“Cloud Atlas” isn’t a film that can be assessed on any sort of traditional scale. It has half a dozen protagonists, scoffs in the face of three-act structure, and spends the majority of its running time cutting between timelines, a single edit sometimes bridging centuries. It’s also the year’s most ambitious film, an unprecedented feat of storytelling from directors Tom Tykwer and Andy & Lana Wachowski.
It’s a dense, challenging work, and “Cloud Atlas” moves at a blistering pace. In its first 20 minutes or so, it hits us with a barrage of names and faces, setting up six different stories in six different timelines, all of them overlapping in one way or another. Adam Ewing (Jim Sturgess) sails across the Pacific in the 1800s, while struggling composer Robert Frobisher (Ben Winshaw) reads his journal in the 1920s. Halle Berry stars in a thrilling segment set in the 1970s, and her story is turned into a novel that publisher Timothy Cavendish (Jim Broadbent) contemplates in 2012 before being locked away in a nursing home. In a dystopian future, Sonmi-451 (Doona Bae) finds herself leading a revolution, and Zachry (Tom Hanks) leads a crew of refugees in a post-apocalyptic wasteland.
It’s a lot to absorb, and “Cloud Atlas” struggles to get off the ground at times. Its opening is easily its weakest and most challenging section, as it struggles to set up the various narratives it will be following. However, once it gets going, “Cloud Atlas” quickly becomes one of the year’s best films, an epic work of genuine, touching optimism. It’s an uncommonly upbeat film, focused on the ways that people can do good for one another, and perhaps “Cloud Atlas’” best feature is the way that its character arcs function within the story.
You see, each of the film’s principal actors pop up in multiple roles, often reoccurring in each of its segments. For example, Tom Hanks plays a doctor tending to Adam Ewing, a hotel clerk renting a room to Robert Frobisher, a doctor giving information to Halle Berry’s Luisa Ray, a vengeful writer working for Timothy Cavendish, an actor Soonmi-451 glimpses on a movie screen, and post-apocalyptic badass Zachry. The act of casting the same actor in multiple roles is more than a parlor trick, and watching six different versions of Tom Hanks figure out what it means to be a good person over the progression of six different timelines makes the conclusion of Zachry’s story all the more meaningful. Plus, audiences are treated to Hugo Weaving playing half a dozen distinct villains, and that alone makes “Cloud Atlas” worthwhile.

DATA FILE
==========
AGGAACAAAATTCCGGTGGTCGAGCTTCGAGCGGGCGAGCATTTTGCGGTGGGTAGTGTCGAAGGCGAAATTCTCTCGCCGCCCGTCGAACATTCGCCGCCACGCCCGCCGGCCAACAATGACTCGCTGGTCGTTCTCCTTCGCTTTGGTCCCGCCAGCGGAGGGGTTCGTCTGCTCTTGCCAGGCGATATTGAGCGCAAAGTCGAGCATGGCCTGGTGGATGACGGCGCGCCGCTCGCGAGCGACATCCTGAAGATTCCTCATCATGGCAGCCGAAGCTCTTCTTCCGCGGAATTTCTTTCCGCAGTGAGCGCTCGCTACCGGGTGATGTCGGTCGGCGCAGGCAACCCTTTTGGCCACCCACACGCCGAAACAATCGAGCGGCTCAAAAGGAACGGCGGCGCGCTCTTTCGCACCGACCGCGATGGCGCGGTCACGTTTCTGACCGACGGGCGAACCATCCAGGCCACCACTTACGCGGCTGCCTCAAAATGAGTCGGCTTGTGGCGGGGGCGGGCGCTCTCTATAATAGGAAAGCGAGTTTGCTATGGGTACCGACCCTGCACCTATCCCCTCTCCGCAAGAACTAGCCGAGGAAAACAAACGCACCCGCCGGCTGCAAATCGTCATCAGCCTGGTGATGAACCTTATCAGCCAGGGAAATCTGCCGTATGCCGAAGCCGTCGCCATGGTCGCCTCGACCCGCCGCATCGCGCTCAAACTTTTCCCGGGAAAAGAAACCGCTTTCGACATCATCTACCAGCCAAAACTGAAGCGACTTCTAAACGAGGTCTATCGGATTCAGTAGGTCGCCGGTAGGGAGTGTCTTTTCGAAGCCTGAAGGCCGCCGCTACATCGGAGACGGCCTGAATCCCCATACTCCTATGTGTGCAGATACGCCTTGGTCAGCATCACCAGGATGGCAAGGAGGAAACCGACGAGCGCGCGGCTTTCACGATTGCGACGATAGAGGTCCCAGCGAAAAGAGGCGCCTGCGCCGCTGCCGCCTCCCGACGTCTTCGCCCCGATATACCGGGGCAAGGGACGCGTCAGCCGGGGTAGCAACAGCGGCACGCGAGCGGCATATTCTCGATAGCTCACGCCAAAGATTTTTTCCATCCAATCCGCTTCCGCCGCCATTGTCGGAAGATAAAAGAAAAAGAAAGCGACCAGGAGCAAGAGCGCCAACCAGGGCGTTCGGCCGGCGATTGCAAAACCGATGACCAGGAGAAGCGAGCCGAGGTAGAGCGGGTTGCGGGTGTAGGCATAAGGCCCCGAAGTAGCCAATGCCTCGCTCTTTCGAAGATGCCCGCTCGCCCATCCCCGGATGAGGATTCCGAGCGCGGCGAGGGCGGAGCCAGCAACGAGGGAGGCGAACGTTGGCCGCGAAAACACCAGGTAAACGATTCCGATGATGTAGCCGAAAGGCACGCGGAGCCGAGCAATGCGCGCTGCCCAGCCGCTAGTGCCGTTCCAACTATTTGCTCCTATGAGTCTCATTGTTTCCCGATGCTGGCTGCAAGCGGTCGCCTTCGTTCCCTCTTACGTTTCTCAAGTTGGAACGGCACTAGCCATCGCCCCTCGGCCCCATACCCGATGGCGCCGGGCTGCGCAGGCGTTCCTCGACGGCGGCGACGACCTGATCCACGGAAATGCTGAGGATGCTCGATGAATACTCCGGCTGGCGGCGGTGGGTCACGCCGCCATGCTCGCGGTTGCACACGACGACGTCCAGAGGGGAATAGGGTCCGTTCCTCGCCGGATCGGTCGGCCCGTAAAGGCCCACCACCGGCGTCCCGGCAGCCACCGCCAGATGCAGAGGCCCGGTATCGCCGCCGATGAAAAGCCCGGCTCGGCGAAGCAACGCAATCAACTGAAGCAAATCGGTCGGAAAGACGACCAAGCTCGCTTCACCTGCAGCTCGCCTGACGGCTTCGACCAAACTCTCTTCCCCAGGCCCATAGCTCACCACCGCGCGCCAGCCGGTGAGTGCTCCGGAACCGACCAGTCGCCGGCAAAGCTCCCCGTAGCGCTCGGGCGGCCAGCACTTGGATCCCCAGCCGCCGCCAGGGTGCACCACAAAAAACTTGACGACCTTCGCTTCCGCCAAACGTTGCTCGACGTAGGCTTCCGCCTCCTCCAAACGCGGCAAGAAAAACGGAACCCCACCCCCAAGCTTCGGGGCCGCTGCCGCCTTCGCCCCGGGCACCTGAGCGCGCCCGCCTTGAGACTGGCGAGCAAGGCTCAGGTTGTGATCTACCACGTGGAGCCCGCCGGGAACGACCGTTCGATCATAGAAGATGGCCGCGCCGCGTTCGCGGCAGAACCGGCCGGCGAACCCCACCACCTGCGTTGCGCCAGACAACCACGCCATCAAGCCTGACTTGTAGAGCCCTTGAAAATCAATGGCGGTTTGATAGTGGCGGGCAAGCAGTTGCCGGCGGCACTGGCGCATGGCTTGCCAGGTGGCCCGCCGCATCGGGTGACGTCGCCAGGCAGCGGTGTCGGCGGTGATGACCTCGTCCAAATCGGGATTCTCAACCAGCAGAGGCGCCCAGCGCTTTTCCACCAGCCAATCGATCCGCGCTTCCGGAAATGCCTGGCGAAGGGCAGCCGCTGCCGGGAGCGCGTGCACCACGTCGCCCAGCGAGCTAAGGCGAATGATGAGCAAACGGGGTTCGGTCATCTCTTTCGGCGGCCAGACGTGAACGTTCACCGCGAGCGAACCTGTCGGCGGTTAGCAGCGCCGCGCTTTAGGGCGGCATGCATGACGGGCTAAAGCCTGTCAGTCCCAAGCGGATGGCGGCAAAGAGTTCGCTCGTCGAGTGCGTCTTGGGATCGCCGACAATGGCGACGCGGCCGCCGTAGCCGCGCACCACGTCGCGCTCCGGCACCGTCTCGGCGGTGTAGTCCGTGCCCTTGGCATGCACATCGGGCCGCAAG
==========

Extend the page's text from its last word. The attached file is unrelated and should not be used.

The three people responsible for making “Cloud Atlas” the film it is are Tom Tykwer and the Wachowskis, and their construction for the film is inspired. Once “Cloud Atlas” gets rolling, it’s rare that a sequence unfolds without three or more timelines cutting their stories together, each edit perfectly timed to heighten suspense or draw a parallel. It’s a breathless, hypnotizing way to tell a story, and the way “Cloud Atlas” unfolds establishes a cinematic vocabulary and mode of storytelling that’s refreshing in its simplicity and precise execution.
It can challenging for an actor to play multiple roles and make them distinct from one another, but everyone in “Cloud Atlas” is up to the challenge. Halle Berry and Ben Winshaw are effective in their big segments, but just as impressive is the way “Cloud Atlas” renders them unrecognizable in other timelines, dressing Berry up as an old man or Winshaw as a brutal post-apocalyptic tribesman. It’s a strong, commendable commitment to theme and message, and one of many ways that “Cloud Atlas” bends the barriers of how a traditional Hollywood film functions.
Two performances stand above the rest, however. Doone Bae plays futuristic waitress-turned-revolutionary Sonmi-451, and watching her make that transition is the most fascinating transformation in “Cloud Atlas.” She starts out oblivious and innocent, but once she starts to deal with the ugly realities of her world, it’s heartwrenching. However, Bae maintains a basic serenity throughout, and her final moments are the most powerful in a film full of big emotional wallops, a perfectly timed series of edits tying two of the timelines together in an unexpected, satisfying way. Jim Broadbent also deserves commendation for his work as Timothy Cavendish, a publisher condemned to a nursing home by his villainous brother. His escape from the home is the most broadly comedic segment in “Cloud Atlas,” but probably its most plainly heartwarming, and Broadbent anchors the segment with his easy, befuddled charm.
There’s clearly a lot to discuss about “Cloud Atlas,” and it’s a film I can’t wait to really dig into. A second viewing already offers up numerous rewards, some coming from being able to spot actors in roles you may not have recognized them in, or simply being able to better appreciate a particularly resonant edit. “Cloud Atlas” manages to balance political thriller, science fiction, period drama, and slapstick comedy without ever overdoing it, and its steadfast belief in humanity’s basic goodness is uplifting in a way that very few films can manage these days. The result is a film that’s required viewing, a beautiful feat in writing, editing, directing, and acting - an unapologetic masterpiece.